The Broker entity 935 determines a resource usage policy for TCSP A 150 by negotiating with the Negotiator entity 655 of TCSP A 150 to arrive at a negotiated resource usage policy that is in line with the acceptable resource policy identified by the Policy Manager 954. Once such a policy is established, the VNFs 956 associated with TCSP A 150 using the infrastructure 945 allocated to TCSP C 155 can be managed and/or controlled by TCSP A 150 through the Proxy VNFM 652 and Shared VIM 653 in conjunction with the local control element 236 of InP R135.

That is, TCSP C 155, via its NFV-MANO 610, is able to provide network orchestration capability with full and/or partial control of the VNFs 956 and infrastructure 945 to TCSP A 150.

FIG. 10 is a signal flow diagram showing example signals that may be exchanged between the components of FIG. 9.

The Network Manager 651 of TCSP A 150 sends 1001 a service request for resources to the Orchestrator 611 of TCSP A 150. The service request may include VNF requests (including without limitation, SDN-C, Scheduler and QoS probes), NFVI requests (including without limitation, for computation, storage and network), spectrum usage requests, and traffic QoS demands (including without limitation, rate and delay).

The Negotiator entity 655 of TCSP A 150 sends a request 1002 to the Broker entity 935 of TCSP C 155 containing the resource usage demands and, in consultation with the Policy Manager 654 of TCSP A 150, a proposed resource usage policy of TCSP A 150.

The Network Manager 651 of TCSP C 155 sends 1003 a service request for resources to the Orchestrator 611 of TCSP C 155. The service request may include VNF requests (including without limitation, SDN-C, Scheduler and QoS probes), NFVI requests (including without limitation, for computation, storage and network), spectrum usage requests, and traffic QoS demands (including without limitation, rate and delay).

The Orchestrator 611 of TCSP C 155 forwards this information on to Broker entity 935 of TCSP C 155 containing the resource usage demands and, in consultation with the Policy Manager 954 of TCSP C 155, a proposed resource usage policy of TCSP C 155.

In conjunction with the Policy Manager 954 of TCSP C 155, the Broker entity 935 of TCSP C 155 uses the service request(s) to determine a proposed combined resource usage policy 1004 taking into consideration all parties involved and communicates 1005 an individualized resource usage policy (which in some example embodiments could be a determination of hard slicing vs. soft slicing, what resources are included in the slice and what restrictions there may be on the soft slice) to the Negotiator entity 655 of TCSP A 150.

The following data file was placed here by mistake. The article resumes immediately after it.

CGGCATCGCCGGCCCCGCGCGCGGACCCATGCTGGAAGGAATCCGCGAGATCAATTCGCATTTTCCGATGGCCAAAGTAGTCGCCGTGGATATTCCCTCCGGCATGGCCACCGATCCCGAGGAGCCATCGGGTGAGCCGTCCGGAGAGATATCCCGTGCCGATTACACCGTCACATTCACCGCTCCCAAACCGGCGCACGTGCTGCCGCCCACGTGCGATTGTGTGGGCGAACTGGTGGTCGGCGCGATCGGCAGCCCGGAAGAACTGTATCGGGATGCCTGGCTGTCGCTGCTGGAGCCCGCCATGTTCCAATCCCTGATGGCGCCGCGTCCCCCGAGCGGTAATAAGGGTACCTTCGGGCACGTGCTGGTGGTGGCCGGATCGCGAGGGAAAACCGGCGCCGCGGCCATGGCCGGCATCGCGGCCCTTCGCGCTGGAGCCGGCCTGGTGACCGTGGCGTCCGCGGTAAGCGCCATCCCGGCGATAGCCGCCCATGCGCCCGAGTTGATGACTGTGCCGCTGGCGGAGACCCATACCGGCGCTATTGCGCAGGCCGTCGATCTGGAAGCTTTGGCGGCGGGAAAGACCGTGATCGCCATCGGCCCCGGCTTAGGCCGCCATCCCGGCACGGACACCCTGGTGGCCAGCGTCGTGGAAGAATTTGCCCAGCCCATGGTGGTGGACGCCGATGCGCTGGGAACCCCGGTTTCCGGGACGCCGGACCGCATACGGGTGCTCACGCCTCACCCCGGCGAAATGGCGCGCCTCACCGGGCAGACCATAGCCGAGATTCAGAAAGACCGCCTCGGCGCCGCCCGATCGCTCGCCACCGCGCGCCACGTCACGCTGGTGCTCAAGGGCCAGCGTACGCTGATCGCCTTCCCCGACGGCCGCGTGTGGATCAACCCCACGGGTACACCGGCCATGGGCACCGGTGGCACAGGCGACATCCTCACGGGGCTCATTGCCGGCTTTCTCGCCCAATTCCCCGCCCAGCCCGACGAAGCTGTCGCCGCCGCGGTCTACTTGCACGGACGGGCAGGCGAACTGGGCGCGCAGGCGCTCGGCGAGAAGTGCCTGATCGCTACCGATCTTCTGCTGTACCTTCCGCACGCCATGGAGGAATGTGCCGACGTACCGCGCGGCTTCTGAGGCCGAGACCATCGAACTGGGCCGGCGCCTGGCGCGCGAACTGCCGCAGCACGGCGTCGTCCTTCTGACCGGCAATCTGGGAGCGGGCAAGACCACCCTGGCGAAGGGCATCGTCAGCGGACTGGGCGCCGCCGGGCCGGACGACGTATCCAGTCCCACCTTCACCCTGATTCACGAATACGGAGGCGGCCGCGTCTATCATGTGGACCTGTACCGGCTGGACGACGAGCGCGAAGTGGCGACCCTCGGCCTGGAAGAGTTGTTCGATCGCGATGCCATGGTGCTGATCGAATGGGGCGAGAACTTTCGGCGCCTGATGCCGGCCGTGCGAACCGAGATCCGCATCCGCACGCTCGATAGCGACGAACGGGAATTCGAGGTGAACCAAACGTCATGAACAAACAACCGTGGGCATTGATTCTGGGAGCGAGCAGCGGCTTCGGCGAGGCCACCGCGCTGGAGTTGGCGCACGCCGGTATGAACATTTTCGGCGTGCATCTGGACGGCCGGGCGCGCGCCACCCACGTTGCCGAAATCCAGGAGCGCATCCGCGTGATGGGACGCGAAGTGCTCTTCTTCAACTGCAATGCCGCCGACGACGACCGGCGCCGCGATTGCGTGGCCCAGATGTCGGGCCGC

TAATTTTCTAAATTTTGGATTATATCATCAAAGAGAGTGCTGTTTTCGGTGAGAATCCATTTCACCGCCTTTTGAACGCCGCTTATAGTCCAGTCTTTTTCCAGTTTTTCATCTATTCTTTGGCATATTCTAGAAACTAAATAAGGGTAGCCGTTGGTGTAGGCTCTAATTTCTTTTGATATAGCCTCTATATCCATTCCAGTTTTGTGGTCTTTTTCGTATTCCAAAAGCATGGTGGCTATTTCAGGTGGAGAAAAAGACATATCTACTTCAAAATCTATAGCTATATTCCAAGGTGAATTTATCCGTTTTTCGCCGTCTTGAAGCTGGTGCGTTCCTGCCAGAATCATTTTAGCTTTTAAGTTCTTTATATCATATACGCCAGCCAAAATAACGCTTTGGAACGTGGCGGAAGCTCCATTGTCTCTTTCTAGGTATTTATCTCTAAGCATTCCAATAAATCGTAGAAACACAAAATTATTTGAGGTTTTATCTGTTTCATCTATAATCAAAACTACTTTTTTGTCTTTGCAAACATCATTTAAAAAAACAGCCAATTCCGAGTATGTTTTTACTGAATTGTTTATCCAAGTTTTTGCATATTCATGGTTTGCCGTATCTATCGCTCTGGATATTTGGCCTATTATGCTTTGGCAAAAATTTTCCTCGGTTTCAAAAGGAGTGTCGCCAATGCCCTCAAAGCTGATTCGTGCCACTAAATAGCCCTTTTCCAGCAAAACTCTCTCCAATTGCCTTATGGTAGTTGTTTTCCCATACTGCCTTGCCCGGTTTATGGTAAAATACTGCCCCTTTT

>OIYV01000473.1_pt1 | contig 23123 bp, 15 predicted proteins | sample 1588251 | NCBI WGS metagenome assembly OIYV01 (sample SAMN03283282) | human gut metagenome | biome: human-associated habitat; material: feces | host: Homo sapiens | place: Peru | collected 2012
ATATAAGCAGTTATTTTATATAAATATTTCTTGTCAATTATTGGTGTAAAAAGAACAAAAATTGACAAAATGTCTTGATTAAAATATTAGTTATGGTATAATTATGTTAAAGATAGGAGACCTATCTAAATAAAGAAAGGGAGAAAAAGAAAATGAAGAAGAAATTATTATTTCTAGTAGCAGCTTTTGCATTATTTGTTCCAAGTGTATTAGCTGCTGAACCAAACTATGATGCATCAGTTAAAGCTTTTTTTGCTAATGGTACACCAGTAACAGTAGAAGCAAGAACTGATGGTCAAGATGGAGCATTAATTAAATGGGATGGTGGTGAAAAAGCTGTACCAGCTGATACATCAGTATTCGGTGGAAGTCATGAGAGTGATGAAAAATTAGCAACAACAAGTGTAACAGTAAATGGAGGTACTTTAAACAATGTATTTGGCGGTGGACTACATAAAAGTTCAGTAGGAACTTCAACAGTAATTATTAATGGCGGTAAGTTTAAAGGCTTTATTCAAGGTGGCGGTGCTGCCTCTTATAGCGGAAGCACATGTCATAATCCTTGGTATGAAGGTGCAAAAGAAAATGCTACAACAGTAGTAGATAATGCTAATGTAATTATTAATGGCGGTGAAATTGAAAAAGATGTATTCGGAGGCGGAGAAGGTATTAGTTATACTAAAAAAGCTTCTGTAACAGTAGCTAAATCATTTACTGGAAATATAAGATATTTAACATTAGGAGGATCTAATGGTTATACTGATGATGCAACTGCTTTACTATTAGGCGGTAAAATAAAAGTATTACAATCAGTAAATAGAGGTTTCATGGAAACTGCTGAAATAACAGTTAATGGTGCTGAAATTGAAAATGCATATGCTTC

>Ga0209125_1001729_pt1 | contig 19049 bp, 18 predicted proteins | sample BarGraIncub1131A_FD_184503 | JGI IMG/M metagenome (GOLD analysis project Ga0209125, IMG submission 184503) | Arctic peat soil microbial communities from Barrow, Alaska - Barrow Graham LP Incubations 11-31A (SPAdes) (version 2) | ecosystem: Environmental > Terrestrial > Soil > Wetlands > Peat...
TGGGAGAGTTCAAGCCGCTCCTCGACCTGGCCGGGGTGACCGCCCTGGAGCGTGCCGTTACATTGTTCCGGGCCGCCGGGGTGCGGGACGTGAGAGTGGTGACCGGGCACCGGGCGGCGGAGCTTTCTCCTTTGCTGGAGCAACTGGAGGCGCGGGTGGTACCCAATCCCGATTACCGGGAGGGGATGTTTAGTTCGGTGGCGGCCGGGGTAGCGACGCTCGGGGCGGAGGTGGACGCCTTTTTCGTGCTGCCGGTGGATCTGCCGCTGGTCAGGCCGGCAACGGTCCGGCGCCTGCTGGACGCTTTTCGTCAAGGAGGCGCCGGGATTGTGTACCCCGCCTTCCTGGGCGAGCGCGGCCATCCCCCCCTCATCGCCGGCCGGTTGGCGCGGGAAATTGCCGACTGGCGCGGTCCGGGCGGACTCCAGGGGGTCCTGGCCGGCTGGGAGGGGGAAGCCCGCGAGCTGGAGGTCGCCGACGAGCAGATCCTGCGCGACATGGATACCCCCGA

If the proposed resource usage policy 1004 is not agreeable to both TCSP A 150 and TCSP C 155, actions and flows 1002-1005 are repeated until a resource policy 1004 is agreed to.

When the proposed resource usage policy 1004 is agreeable 1006 to both TCSP A 150 and TCSP C 155, the Orchestrator 611 of TCSP A 150 and TCSP C 155 will each optimize and identify 1007, 1008 suitable PoPs 645 for hosting their VNFs 656, 966 and resource usage (including without limitation, spectrum) associated with the infrastructure 945 allocated by InP R 135 to TCSP C 155.

The Orchestrator 611 of TCSP A 150 may send 1009 an acknowledgement back to the Broker 935 of TCSP C 155.

Orchestrator 611 of TCSP A 150 sends 1010 a request to the Shared VIM 653 of TCSP A 150 to allocate resources associated with the identified PoPs 645 and Orchestrator 611 of TCSP C 155 sends 1011 a request to the VIM 613 of TCSP C 155 to allocate resources associated with the identified PoPs 645.

Shared VIM 653 of TCSP A 150 sends 1012 an acknowledgement back to the Orchestrator 611 of TCSP A 150 and the VIM 613 of TCSP C 155 sends 1013 an acknowledgement back to the Orchestrator 611 of TCSP C 155 when this is done.

Orchestrator 611 of TCSP A 150 sends 1014 a request to the Proxy VNFM 652 of TCSP A 150 to instantiate one or more VNFs 657 using the infrastructure 945 allocated by TCSP C 155 to TCSP A 150 and Orchestrator 611 of TCSP C 155 sends 1015 a request to the VNFM 612 of TCSP C 155 to instantiate one or more VNFs 967 using the infrastructure 945 allocated to TCSP C 155.

Proxy VNFM 652 of TCSP A 150 instantiates 1016 one or more VNFs 957 using the infrastructure 945 allocated by TCSP C 155 to TCSP A 150 and VNFM 612 of TCSP C 155 instantiates 1017 one or more VNFs 967 using the infrastructure 945 allocated to TCSP C 155.

Proxy VNFM 652 of TCSP A 150 sends 1018 an acknowledgement back to the Orchestrator 611 of TCSP A 150 and VNFM 612 of TCSP C 155 sends 1019 an acknowledgement back to the Orchestrator 611 of TCSP C 155.

The procedure whereby the Orchestrator 611 instructs the Shared VIM 653 to allocate resources and the Proxy VNFM 652 instantiates VNF(s) 957 at its PoPs 645 may be achieved through internal signalling within the NFV-MANO 610 of TCSP A 150. Similarly, the procedure whereby the Orchestrator 611 instructs the VIM 613 to allocated resources and the VNFM 612 instantiates VNF(s) 967 at its PoPs 645 may be achieved through internal signalling within the NVF-MANO 610 of TCSP C 155.

When the VNF(s) 967 have been instantiated, report(s) 1020 are sent by the VNF(s) 967 back to the VNFM 612 of TCSP C 155. When the VNF(s) 657 have been instantiated, report(s) 1021 are sent by the VNF(s) 657 back to the Proxy VNFM 652 of TCSP A 150.

When such reports 1019 are received, VNFM 612 of TCSP C 155 forwards them 1022 to the Network Manager 651 of TCSP C 155. When such reports 1020 are received, Proxy VNFM 652 of TCSP A 150 forwards 1023 them to the Netowrk manager 651 of TCSP A 150.